Jacqui Cameron, Penny Buykx, Tracey Talko, Nicole Lee, Alison Ritter and Lynda Berends¹
Turning Point Alcohol & Drug Centre - Clinical Research Program
beyondblue Victorian Centre of Excellence
Project completion year
This study aimed to identify common patterns of depression treatment among people who were receiving treatment for their alcohol and/or drug use. It also aimed to identify barriers to depression treatment and to look at how people managed their depression without professional help.
In-depth, semi-structured interviews were conducted with 30 people receiving alcohol and drug treatment regarding their experiences of depression and depression treatment. Through the identification of barriers and supportive mechanisms, it has been possible to make recommendations for the improvement of depression treatment access and service delivery. The information collected focused on treatment-related issues from the viewpoint of those who have accessed services.
Experiences of depression treatment were mostly negative and compliance with medication was extremely poor.
Of the two treatment responses, counselling and pharmacotherapies, counselling was viewed more favorably. There were positive experiences of counselling, but this was dependent on the type of counsellor.
Despite health promotion and other messages about access to services, AOD users are still not aware of where and how to access treatment for depression.
While a small proportion of participants utilised other strategies to cope with depression, their use was sporadic and haphazard and not always effective.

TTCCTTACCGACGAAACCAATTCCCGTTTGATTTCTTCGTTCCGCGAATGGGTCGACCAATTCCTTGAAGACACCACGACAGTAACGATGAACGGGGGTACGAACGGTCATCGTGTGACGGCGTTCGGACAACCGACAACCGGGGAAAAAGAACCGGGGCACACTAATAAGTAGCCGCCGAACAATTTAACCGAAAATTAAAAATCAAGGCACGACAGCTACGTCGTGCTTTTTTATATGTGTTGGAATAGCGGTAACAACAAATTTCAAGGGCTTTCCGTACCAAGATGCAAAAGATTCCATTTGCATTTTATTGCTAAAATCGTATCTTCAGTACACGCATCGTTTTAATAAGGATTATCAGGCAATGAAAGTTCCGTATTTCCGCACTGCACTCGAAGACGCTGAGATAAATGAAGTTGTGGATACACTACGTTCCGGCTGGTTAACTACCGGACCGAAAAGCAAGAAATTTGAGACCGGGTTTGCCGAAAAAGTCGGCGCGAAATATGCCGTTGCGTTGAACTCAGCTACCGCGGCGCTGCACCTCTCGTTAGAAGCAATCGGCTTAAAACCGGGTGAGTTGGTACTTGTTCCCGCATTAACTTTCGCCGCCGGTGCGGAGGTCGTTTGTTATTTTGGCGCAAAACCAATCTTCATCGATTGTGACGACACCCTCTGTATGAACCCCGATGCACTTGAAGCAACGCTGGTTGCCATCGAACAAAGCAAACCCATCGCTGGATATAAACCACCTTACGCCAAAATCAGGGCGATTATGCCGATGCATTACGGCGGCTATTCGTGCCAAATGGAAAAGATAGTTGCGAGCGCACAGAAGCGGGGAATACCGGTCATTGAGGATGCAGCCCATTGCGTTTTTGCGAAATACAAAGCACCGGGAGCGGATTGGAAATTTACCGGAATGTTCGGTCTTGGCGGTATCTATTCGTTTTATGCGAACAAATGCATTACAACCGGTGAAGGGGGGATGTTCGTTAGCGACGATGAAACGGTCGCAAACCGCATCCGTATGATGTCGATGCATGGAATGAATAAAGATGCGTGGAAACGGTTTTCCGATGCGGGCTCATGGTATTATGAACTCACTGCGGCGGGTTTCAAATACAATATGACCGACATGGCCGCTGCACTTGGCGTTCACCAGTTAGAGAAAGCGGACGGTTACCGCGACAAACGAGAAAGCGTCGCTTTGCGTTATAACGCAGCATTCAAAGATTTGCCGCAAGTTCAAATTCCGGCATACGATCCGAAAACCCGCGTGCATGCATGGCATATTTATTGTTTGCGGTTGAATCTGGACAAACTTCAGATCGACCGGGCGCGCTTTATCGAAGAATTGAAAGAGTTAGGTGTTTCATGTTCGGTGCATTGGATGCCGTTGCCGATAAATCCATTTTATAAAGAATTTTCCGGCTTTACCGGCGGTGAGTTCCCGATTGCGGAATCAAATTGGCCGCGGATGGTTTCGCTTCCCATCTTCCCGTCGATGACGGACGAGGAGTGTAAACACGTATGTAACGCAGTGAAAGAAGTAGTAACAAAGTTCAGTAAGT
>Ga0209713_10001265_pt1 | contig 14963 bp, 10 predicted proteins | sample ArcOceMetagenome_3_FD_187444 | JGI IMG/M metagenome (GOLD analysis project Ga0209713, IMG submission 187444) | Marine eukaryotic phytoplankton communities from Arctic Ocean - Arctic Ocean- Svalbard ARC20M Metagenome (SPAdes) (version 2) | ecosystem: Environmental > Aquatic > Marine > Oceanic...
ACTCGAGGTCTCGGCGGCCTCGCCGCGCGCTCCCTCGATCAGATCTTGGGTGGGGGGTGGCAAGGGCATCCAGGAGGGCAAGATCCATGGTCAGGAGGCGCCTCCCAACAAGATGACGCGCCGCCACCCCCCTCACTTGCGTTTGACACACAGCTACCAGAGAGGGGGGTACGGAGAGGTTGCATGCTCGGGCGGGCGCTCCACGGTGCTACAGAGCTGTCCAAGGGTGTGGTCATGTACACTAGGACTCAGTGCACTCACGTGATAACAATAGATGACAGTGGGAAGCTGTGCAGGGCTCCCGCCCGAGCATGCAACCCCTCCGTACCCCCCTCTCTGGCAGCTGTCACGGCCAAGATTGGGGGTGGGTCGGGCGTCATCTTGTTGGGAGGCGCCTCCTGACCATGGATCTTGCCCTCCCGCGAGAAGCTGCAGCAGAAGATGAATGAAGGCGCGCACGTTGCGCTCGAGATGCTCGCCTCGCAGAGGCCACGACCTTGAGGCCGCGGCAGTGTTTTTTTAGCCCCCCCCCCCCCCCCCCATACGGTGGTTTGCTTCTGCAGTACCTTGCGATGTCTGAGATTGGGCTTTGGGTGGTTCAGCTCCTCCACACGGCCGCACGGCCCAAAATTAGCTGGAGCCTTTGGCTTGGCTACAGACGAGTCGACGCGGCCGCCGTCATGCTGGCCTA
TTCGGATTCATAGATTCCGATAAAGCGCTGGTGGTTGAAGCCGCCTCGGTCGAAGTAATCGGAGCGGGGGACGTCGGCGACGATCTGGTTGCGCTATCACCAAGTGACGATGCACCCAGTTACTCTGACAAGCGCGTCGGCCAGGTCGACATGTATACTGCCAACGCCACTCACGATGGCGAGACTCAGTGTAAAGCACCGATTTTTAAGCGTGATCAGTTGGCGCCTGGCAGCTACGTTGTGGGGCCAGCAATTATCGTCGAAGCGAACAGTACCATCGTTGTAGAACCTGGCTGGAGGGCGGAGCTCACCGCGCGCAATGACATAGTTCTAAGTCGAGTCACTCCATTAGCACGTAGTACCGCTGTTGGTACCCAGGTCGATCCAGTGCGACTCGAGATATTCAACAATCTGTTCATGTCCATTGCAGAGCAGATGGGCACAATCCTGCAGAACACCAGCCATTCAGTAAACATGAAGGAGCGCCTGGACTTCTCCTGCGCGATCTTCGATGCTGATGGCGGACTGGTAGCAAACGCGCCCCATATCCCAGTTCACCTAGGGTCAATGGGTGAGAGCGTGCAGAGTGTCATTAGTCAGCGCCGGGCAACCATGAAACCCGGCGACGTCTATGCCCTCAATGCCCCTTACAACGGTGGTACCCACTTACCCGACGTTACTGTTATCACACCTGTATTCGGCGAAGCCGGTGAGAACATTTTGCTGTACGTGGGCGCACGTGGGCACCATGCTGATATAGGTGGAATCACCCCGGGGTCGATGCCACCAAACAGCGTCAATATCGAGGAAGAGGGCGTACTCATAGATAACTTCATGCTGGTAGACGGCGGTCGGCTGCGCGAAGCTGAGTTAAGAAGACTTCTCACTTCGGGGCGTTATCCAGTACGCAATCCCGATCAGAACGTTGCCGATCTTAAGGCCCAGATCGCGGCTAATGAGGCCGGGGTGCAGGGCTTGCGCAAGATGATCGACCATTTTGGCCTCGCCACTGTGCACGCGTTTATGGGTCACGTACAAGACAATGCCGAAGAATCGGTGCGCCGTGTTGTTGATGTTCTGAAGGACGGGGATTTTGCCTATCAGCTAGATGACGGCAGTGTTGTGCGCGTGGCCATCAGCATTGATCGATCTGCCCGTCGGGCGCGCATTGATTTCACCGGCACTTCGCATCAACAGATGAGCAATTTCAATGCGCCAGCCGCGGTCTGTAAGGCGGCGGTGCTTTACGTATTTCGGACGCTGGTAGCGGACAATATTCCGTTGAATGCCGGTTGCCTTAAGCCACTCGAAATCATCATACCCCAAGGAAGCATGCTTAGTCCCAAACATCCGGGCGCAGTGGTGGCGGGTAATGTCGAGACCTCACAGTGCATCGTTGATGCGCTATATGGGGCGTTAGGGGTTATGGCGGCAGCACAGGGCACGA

Participants’ first depressive episode often preceded problematic drug use, therefore once attending AOD treatment, depression had already manifested itself.
Implications for Policy and Practice
Education messages about effective treatment and effective treatment engagement are needed to target this population specifically. Working with GPs and other community health centres could facilitate this process.
Further investigation into the role of therapeutic alliance in a co-morbidity setting with this population is needed, as well as the type of intervention that is useful and effective e.g. CBT.
Information needs to be user-friendly and accessible to this population. Where do people currently access information? This is something that could be investigated further, with a view to facilitating access to accurate consumer information (for example websites such as beyondblue, Blue Pages etc).
AOD workers and other health professionals can support AOD users to manage their depression by identifying it as a treatment issue and by exploring strategies that are meaningful to the client. This could be done through individual treatment plans.
The results of this study have been presented at two conferences including Winter School in the Sun, July 2006 and the Turning Point Alcohol & Drug Centre Symposium, August 2006.
Two grant applications have been submitted since the completion of this study, to further investigate the role of therapeutic alliance & other factors in the treatment of depression among drug & alcohol users within AOD services and to investigate the needs of benzodiazepine users in treatment, including potential mental health needs.
Thank you to the participants who made valuable contributions to our understanding of the experiences of people with alcohol and drug problems coping with depression.
A special thanks to the staff at each of the following sites who facilitated recruitment - including Barkly St Medical Centre, The Windana Society, Banyule CHC/NEODAS and De Paul House.
We are sincerely grateful for the support and guidance provided by the reference group members Assoc Prof Nick Allen, Ms Gwenda Cannard, Ms Jenelle Chaplin, Mr Keith Edwards, Ms Rhonda Nelson, Antigone Quince, Professor Susan Sawyer, Ms Jackie Shaw and Dr John Sherman.
Thanks also to Turning Point staff, Tracey Brooke, Paul McElwee, Kate Gleeson and Anna Guthrie for all their assistance.